Addressing benefit administration while employees are on leave under the Family and Medical Leave Act (FMLA).

From fostering a workplace culture centered on supporting the physical, emotional, career and financial wellbeing of employees to ensuring that benefit programs are compliant with local, state and federal requirements, effectively protecting the wellbeing of your employees connects directly to protecting the wellbeing of your organization overall. Compliance Connections delivers monthly, actionable guidance designed to help you manage and optimize the connections between the compliance of your benefits and human resources programs to overall organizational wellbeing. This edition focuses on benefit administration while employees are on leave under the Family and Medical Leave Act (FMLA). Below, we explore some important action steps employers should keep in mind when administering their FMLA leave programs.

Address specific eligibility policies with carriers. In general, employees eligible for FMLA leave protection must:

  1. Work for a covered employer;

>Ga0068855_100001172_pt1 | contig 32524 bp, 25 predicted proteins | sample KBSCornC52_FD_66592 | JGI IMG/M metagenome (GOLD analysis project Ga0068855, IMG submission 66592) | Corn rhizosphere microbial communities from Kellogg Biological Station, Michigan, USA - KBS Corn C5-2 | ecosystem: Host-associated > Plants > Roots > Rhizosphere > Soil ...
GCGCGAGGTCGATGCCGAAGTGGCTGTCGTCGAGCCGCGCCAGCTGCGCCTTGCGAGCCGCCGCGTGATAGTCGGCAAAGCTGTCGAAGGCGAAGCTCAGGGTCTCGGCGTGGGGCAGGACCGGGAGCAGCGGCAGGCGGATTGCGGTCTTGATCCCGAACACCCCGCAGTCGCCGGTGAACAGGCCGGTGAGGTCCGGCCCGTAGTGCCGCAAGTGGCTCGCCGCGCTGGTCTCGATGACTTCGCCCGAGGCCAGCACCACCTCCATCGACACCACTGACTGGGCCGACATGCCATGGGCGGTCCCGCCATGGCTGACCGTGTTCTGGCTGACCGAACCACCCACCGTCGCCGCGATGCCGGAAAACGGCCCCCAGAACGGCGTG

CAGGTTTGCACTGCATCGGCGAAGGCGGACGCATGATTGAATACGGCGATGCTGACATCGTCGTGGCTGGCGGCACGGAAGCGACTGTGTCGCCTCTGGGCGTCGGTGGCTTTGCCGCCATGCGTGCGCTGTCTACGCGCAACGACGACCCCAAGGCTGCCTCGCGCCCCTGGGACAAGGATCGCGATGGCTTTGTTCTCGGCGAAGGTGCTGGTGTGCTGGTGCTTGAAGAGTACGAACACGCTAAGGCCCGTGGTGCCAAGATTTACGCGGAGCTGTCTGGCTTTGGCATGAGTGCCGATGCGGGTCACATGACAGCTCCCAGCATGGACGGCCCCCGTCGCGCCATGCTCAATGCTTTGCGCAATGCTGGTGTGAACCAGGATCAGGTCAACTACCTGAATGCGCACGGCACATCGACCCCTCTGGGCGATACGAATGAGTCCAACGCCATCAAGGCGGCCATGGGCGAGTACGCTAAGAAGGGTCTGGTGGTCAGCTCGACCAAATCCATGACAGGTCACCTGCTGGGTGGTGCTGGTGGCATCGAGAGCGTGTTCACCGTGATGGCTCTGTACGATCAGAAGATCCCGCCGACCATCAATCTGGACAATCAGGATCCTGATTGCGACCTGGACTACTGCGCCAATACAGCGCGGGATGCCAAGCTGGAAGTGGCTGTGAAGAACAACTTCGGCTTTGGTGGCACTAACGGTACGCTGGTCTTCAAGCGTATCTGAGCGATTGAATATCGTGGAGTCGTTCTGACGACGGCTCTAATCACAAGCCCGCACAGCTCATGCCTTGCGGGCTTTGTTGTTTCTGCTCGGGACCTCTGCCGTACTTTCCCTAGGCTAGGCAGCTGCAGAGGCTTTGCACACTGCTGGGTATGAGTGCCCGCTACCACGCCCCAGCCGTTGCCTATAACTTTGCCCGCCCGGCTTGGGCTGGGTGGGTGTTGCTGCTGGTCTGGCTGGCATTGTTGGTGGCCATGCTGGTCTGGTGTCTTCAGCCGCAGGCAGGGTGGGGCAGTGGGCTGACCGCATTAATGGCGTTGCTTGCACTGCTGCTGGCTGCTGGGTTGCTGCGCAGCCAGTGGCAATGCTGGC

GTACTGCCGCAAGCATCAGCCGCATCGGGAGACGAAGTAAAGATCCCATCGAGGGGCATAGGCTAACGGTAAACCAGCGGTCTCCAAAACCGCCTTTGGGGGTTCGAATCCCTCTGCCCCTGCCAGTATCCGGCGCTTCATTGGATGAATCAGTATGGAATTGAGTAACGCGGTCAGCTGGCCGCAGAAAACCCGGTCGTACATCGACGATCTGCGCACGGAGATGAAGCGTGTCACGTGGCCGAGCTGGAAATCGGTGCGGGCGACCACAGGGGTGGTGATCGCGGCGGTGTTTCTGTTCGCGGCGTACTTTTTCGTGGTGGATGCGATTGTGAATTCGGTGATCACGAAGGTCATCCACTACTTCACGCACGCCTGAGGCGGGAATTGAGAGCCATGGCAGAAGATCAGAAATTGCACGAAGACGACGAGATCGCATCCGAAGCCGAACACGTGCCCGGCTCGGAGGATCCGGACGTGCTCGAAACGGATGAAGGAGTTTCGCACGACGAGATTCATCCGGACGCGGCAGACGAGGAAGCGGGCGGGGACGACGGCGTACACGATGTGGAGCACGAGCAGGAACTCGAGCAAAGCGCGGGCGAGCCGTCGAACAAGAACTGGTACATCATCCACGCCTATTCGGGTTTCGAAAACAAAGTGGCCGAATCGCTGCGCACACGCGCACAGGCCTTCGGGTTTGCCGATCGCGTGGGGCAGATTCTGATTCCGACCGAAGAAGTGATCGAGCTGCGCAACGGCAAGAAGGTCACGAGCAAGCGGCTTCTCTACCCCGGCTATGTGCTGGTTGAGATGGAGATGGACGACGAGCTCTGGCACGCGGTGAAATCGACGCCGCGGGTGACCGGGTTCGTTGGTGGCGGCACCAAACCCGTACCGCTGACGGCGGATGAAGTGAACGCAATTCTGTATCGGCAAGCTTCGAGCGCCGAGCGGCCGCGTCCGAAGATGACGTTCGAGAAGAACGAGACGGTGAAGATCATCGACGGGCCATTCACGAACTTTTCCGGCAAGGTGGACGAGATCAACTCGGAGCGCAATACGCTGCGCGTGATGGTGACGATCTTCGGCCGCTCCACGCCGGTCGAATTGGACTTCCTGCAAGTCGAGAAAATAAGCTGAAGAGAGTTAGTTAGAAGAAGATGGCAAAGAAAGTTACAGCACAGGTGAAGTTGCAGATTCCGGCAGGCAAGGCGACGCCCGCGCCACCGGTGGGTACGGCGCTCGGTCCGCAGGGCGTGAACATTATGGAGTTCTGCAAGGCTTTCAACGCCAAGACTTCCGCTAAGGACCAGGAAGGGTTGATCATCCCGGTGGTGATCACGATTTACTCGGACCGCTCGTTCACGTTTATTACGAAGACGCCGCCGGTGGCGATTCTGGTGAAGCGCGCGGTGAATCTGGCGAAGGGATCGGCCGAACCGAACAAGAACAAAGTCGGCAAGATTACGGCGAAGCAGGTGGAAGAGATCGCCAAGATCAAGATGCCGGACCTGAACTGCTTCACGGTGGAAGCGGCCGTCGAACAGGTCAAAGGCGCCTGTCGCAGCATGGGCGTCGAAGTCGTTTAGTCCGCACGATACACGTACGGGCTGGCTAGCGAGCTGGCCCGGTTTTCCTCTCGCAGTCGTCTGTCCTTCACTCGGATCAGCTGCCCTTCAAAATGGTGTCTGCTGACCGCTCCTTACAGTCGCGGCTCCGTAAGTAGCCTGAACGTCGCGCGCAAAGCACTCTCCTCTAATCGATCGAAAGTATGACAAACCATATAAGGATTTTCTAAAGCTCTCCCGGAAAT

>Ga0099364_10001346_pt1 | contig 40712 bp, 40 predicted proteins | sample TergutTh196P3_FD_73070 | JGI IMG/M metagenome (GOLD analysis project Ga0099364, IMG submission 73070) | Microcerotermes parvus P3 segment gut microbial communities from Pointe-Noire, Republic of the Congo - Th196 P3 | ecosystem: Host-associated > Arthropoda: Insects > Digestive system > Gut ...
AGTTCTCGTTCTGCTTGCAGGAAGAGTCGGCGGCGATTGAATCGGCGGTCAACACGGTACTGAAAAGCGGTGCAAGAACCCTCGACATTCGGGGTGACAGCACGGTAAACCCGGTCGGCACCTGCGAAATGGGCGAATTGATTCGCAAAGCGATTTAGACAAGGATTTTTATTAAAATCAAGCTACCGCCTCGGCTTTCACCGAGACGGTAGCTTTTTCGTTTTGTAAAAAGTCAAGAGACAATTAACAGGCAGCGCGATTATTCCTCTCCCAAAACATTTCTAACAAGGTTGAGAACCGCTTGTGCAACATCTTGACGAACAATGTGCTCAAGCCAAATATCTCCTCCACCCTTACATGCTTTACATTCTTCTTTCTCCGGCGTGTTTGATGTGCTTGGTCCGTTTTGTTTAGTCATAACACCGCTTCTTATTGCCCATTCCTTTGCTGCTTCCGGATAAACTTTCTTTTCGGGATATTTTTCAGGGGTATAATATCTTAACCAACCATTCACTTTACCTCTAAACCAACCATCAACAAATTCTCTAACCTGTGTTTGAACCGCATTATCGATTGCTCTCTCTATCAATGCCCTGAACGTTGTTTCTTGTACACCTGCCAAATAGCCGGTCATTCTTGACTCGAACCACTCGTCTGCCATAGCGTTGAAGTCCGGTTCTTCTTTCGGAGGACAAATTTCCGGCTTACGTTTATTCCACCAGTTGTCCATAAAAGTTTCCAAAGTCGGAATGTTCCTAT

2. Have worked for that employer for at least 12 months as of the date the FMLA leave is to start (any combination of 52 weeks equals 12 months - if the employee has a break in employment that lasted seven years or more, you may not be required to count the time worked prior to the break);
  3. Have at least 1,250 hours of service for that employer during the 12-month period immediately before the date the FMLA leave is to start; and
  4. Work at a location where the employer employs at least 50 employees within 75 miles of that worksite as of the date when the employee gives notice of the need for leave.

You may be more generous with your leave policy by reducing or eliminating some of the FMLA eligibility requirements. For example, you may grant family or medical leave to individuals who have only worked for your organization for a total of six months as of the date leave is to begin, or you may grant family or medical leave to individuals who have worked a total of 1,000 hours during the 12 months preceding the beginning of leave. However, if you decide to be more generous with respect to your leave eligibility, you should confirm that any employee benefits provided during leave will be administered accordingly. For example, if you reduce the hours of service to 1,000 hours, confirm with your insurance or stop loss carrier, as applicable, that claims during the leave will be covered under your policy. If not, you may find yourself fully self-insuring any incurred claims. Are there any nuances to your FMLA leave program that should be addressed with your insurer or stop loss carrier to ensure that your organization is not left with self-insuring claims during FMLA leave?